Sunday, May 29, 2011

Verbum Hodiernum: VENIO

Today's word is the verb VENIO, meaning "come." You can see the Latin word used in the English legal expression "venire" (an abbreviation for venire facias). Via French, we also get the word "venue," which originally meant a place where the military was coming to attack, but which now refers more generally to where people come for a sporting event or some other entertainment.

The word "avenue" reaches us the same way via French, ultimately from the Latin compound advenire, and likewise "revenue" from revenire. There are all kinds of words that come from venire in its compounded forms: "convene," "contravene," "intervene," for example, and also "circumvention," "invention," "prevention," "subvention." The word "souvenir" is yet another example - it ultimately comes from Latin subvenire, "come to mind."

Here are some examples of today's word in Latin sayings and proverbs; for more information, see the page at the Scala Sapientiae, which contains notes on some of the proverbs cited below, as well as additional proverbs:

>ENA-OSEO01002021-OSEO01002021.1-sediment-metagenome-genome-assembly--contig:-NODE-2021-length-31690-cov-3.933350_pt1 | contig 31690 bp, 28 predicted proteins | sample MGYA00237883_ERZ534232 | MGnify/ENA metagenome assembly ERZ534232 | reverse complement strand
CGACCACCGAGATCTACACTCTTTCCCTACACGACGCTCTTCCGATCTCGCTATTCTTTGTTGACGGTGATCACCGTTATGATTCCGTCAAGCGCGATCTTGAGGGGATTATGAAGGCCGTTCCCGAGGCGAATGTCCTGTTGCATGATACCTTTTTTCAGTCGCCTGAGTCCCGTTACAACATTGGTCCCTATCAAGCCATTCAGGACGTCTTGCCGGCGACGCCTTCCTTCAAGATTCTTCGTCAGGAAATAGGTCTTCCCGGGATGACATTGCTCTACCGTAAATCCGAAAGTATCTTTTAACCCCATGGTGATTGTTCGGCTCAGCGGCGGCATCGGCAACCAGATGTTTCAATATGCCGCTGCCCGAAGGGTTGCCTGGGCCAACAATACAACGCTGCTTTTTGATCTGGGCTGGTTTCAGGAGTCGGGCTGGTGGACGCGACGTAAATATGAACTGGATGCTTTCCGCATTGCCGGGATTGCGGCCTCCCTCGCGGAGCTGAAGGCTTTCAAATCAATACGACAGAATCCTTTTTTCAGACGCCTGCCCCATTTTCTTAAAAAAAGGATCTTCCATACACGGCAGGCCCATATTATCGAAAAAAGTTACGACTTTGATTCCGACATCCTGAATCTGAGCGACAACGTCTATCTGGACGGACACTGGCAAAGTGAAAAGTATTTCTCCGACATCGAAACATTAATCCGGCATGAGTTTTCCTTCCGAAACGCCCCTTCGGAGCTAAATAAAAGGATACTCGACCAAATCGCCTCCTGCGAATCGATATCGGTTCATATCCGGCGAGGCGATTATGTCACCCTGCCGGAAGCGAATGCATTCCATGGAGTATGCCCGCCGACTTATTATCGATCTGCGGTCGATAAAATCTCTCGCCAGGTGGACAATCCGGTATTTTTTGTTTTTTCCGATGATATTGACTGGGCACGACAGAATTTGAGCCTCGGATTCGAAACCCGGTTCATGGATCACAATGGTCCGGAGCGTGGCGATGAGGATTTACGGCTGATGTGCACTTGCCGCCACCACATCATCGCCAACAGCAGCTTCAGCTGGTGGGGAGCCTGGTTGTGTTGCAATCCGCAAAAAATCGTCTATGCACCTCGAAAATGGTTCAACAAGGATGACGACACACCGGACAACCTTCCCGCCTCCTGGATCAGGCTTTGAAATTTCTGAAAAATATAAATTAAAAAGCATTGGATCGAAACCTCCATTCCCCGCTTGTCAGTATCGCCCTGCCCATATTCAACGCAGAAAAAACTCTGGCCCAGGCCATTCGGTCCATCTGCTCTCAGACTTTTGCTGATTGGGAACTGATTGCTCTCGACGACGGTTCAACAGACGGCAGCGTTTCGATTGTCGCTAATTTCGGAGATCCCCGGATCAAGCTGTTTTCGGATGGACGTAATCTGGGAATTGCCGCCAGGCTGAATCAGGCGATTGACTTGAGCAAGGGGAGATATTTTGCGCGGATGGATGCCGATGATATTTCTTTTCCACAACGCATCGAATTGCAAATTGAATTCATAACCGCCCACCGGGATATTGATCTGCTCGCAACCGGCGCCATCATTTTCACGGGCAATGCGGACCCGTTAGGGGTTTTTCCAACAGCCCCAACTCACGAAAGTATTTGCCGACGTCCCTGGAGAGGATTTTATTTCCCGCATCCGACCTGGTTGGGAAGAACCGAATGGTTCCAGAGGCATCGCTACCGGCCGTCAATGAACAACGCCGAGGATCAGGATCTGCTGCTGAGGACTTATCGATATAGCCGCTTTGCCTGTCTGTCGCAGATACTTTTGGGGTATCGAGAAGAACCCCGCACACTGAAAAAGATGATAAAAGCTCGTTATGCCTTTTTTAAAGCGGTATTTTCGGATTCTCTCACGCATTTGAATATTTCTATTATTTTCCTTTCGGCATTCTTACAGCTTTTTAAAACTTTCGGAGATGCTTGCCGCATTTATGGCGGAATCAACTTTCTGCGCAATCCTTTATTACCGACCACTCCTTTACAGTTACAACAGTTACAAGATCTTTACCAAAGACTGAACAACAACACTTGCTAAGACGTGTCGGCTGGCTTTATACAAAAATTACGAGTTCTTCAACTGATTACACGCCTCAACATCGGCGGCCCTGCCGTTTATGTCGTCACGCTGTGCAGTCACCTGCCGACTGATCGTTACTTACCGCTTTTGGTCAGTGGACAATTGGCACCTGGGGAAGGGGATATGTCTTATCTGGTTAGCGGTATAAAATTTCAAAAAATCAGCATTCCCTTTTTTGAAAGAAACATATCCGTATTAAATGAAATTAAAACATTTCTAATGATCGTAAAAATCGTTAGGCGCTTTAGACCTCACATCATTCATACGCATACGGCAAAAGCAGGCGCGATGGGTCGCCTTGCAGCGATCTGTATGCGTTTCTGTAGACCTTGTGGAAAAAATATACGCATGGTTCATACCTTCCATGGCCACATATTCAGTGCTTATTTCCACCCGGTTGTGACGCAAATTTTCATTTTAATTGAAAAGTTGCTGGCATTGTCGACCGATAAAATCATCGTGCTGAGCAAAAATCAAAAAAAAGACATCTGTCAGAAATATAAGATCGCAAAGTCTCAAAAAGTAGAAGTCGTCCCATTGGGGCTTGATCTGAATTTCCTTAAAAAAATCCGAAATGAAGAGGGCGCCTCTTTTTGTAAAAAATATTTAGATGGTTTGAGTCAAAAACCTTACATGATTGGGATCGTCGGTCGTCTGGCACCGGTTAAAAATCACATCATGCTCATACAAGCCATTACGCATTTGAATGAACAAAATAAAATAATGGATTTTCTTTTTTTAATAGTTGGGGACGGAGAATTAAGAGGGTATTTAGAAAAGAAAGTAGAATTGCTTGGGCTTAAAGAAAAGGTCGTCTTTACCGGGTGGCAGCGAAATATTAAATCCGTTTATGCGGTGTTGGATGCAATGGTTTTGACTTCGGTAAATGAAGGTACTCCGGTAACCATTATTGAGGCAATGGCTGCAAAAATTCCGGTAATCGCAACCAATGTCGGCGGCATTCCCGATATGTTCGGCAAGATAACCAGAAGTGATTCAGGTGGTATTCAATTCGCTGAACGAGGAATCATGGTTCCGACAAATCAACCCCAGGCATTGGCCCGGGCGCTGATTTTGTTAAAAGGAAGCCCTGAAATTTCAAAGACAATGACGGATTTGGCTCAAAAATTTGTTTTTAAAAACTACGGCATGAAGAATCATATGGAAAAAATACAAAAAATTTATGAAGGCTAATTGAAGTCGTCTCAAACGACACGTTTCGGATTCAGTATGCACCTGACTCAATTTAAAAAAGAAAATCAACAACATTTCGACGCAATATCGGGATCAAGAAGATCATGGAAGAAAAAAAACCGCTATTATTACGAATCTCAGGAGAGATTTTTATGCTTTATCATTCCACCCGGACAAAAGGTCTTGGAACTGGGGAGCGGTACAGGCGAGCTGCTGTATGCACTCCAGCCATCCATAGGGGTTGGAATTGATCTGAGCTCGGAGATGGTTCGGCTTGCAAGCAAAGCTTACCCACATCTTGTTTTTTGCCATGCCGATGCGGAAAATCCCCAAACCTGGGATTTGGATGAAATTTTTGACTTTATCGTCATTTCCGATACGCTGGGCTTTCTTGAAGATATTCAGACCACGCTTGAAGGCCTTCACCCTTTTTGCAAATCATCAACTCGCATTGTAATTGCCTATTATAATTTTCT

Veni, vidi, vici.

Ad maiora veniamus.

Nox tibi longa venit nec reditura dies.

Multi ad fatum venere suum, dum fata timent.

Tarde venientes, male sedentes.

Citius venit periclum cum contemnitur.

Metus cum venit, rarum habet somnus locum.

Hoc sustinete, maius ne veniat malum.

Certandum est: nulli veniunt sine Marte triumphi.

Ad magna praemia magno labore venitur.

Propera, nec venturas differ in horas.

Hora ruit; venit mors.

Nondum venit hora mea.

Non semper aestas erit: venit hiems.

Insta, ne cesses; venient post semina messes.

Quamvis tarda venit, sors sua quemque ferit.

Quando venit potus, cessat sermo quasi totus.

Sera tamen tacitis poena venit pedibus.

Praestat sero quam non venire.

Sero venientes, male sedentes.

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